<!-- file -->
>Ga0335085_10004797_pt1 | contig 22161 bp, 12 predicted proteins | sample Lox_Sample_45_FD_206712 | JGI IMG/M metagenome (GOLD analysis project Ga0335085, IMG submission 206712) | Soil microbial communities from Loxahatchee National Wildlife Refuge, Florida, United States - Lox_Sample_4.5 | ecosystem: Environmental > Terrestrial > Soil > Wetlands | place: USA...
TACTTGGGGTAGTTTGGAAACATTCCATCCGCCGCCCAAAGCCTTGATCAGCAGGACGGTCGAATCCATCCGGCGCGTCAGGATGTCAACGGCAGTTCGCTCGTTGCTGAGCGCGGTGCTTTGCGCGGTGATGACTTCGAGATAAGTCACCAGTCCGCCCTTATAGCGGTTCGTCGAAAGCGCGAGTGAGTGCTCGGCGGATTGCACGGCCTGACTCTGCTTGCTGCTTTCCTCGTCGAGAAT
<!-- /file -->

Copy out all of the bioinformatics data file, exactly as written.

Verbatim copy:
>Ga0335085_10004797_pt1 | contig 22161 bp, 12 predicted proteins | sample Lox_Sample_45_FD_206712 | JGI IMG/M metagenome (GOLD analysis project Ga0335085, IMG submission 206712) | Soil microbial communities from Loxahatchee National Wildlife Refuge, Florida, United States - Lox_Sample_4.5 | ecosystem: Environmental > Terrestrial > Soil > Wetlands | place: USA...
TACTTGGGGTAGTTTGGAAACATTCCATCCGCCGCCCAAAGCCTTGATCAGCAGGACGGTCGAATCCATCCGGCGCGTCAGGATGTCAACGGCAGTTCGCTCGTTGCTGAGCGCGGTGCTTTGCGCGGTGATGACTTCGAGATAAGTCACCAGTCCGCCCTTATAGCGGTTCGTCGAAAGCGCGAGTGAGTGCTCGGCGGATTGCACGGCCTGACTCTGCTTGCTGCTTTCCTCGTCGAGAAT